©Nature: Ecological Artist Uses Copyright Law to Prevent a New Pipeline

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Aviva Rahmani
Trees from the second movement of the Blued Trees symphony.

The most effective solutions meet threats head-on with positive and highly innovative thinking. This is certainly the approach behind ecological artist Aviva Rahmani’s new activist art installation. Facing the threat of fossil fuel expansions and a new natural gas pipeline, resident-activists enlisted the help of Rahmani in the quiet hamlet of Peekskill, New York. Nestled in the Hudson Valley, Peekskill is one of many picturesque towns that could be drastically and negatively impacted by the Algonquin pipeline expansion proposed by Spectra Energy.

Rahmani’s unexpected response has the potential to transform environmental activism. With the goal of exploring whether copyright law can be leveraged to protect natural habitats, Rahmani has designed an interdisciplinary symphonic art project as a permanent installation on private property directly in the path of the proposed pipeline. The project, entitled Blued Trees, is integrated into the flora of the site. Waves printed on trees are conceived as notes for a musical composition. An international “Greek Chorus” was also initiated as part of the overture. On October 4, a full symphony of the piece was performed and video-documented at multiple locations.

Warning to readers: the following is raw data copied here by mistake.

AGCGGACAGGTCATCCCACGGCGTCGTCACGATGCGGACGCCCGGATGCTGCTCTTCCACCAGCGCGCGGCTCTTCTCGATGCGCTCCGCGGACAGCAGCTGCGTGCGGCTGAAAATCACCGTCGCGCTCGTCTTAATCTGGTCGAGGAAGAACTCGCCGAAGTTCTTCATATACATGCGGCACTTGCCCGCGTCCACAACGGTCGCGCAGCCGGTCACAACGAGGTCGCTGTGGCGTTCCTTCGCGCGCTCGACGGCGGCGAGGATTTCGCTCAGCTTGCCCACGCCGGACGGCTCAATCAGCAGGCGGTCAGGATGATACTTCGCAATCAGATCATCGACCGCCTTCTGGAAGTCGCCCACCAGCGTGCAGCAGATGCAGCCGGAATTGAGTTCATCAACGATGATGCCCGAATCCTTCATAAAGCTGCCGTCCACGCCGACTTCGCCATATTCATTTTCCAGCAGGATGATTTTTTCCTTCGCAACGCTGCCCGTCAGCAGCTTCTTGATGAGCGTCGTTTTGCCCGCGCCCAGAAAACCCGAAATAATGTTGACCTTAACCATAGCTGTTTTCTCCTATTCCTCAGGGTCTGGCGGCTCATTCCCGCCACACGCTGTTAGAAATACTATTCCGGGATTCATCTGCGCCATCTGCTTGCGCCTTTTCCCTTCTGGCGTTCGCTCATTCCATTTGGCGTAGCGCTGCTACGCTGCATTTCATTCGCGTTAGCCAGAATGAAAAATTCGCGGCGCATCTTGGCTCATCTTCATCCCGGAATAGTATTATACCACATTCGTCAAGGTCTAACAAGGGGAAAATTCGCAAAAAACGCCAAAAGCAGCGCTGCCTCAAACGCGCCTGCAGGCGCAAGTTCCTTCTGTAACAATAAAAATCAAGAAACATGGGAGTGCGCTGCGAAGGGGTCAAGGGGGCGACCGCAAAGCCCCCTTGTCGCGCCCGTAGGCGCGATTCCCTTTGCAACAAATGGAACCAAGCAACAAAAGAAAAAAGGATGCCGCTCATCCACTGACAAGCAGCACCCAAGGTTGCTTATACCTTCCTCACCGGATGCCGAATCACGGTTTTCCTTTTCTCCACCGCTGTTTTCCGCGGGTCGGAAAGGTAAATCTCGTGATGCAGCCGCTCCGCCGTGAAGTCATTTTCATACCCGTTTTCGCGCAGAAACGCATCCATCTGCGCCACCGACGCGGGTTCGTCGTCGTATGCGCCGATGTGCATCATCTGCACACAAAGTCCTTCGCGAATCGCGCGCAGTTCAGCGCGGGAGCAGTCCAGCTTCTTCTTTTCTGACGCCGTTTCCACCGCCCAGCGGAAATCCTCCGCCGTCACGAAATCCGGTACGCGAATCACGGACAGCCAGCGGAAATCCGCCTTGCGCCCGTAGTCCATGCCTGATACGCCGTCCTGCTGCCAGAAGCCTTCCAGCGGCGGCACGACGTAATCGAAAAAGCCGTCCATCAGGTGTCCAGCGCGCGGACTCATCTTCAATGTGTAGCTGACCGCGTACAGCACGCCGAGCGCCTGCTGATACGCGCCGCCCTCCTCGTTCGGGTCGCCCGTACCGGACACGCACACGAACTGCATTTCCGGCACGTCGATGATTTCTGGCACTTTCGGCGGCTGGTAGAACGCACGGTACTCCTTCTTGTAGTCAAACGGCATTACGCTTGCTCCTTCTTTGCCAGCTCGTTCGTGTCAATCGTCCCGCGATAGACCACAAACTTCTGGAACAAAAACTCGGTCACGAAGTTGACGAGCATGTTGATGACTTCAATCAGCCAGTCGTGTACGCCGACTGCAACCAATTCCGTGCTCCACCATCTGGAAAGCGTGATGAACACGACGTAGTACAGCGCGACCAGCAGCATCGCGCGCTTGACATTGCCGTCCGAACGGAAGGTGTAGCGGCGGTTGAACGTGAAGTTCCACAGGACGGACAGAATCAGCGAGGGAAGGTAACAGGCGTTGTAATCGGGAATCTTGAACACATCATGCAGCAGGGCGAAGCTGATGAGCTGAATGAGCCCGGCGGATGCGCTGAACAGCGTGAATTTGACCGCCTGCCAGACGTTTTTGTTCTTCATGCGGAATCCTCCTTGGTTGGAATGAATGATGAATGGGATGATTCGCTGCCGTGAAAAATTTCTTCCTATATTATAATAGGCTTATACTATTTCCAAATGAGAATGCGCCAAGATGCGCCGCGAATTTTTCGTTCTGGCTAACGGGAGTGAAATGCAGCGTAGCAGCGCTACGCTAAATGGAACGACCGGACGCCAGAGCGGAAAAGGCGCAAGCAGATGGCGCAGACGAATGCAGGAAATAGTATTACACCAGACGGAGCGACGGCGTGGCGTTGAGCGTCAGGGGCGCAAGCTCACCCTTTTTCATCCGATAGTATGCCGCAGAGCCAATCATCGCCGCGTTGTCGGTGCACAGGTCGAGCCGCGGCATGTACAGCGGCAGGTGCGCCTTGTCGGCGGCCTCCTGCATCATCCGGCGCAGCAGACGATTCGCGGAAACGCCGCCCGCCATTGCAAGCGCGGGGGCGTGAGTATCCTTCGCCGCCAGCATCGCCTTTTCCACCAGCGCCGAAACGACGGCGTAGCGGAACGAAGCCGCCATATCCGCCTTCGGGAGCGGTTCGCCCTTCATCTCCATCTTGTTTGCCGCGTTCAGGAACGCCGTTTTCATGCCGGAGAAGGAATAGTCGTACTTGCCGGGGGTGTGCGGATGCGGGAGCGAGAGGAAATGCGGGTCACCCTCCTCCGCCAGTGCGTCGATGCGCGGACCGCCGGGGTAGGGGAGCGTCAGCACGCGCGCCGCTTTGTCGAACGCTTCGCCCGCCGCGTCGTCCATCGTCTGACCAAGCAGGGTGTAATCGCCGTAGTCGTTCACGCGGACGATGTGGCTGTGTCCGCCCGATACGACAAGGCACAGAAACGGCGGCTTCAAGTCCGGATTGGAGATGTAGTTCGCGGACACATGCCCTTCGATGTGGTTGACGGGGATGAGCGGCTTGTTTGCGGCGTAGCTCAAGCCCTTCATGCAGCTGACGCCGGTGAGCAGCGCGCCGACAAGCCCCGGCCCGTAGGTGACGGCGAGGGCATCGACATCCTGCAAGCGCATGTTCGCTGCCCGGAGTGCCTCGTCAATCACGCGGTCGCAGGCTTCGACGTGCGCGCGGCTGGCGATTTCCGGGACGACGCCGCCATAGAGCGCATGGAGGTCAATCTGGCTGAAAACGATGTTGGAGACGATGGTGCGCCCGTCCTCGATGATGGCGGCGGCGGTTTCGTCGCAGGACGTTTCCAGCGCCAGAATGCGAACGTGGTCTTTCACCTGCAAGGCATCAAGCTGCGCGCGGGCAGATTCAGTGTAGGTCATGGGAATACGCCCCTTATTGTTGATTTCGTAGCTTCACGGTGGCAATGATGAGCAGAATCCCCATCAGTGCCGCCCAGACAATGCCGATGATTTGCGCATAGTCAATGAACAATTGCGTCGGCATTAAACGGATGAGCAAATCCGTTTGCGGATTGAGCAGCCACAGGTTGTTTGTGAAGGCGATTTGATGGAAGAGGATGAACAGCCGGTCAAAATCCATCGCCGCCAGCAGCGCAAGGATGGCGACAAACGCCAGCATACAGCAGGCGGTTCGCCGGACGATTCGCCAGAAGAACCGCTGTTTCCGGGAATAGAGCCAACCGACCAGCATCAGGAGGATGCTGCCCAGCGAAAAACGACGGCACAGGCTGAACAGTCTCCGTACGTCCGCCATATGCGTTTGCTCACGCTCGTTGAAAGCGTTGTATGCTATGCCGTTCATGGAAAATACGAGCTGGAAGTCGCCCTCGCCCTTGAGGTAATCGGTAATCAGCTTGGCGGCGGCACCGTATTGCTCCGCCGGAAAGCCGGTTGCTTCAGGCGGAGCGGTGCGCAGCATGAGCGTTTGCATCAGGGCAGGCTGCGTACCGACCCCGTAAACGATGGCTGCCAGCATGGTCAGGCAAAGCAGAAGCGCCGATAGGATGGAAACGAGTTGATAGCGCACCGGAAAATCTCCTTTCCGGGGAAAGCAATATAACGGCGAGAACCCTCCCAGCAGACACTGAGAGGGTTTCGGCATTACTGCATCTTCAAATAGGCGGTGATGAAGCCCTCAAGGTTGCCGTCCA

In a defiant and innovative action, Rahmani has filed a federal copyright to protect Blued Trees, citing the Visual Artists Rights Act, which asserts the “moral rights of art” against destruction. The next step in the legal process will be a cease-and-desist notification to Spectra Energy.

Blued Trees is an element of Rahmani’s Gulf to Gulf project, sponsored by the New York Foundation for the Arts in an effort to use art to impact global climate policy. A brief film on the Blued Trees “overture” launch can be viewed at: https://vimeo.com/channels/943134.

Rahmani’s work is known for using art to effect environmental change in projects ranging from landscape restorations to museum venues. She is an affiliate at the Institute for Arctic and Alpine Research (INSTAAR) at the University of Colorado at Boulder, and a PhD candidate at the University of Plymouth, in the UK.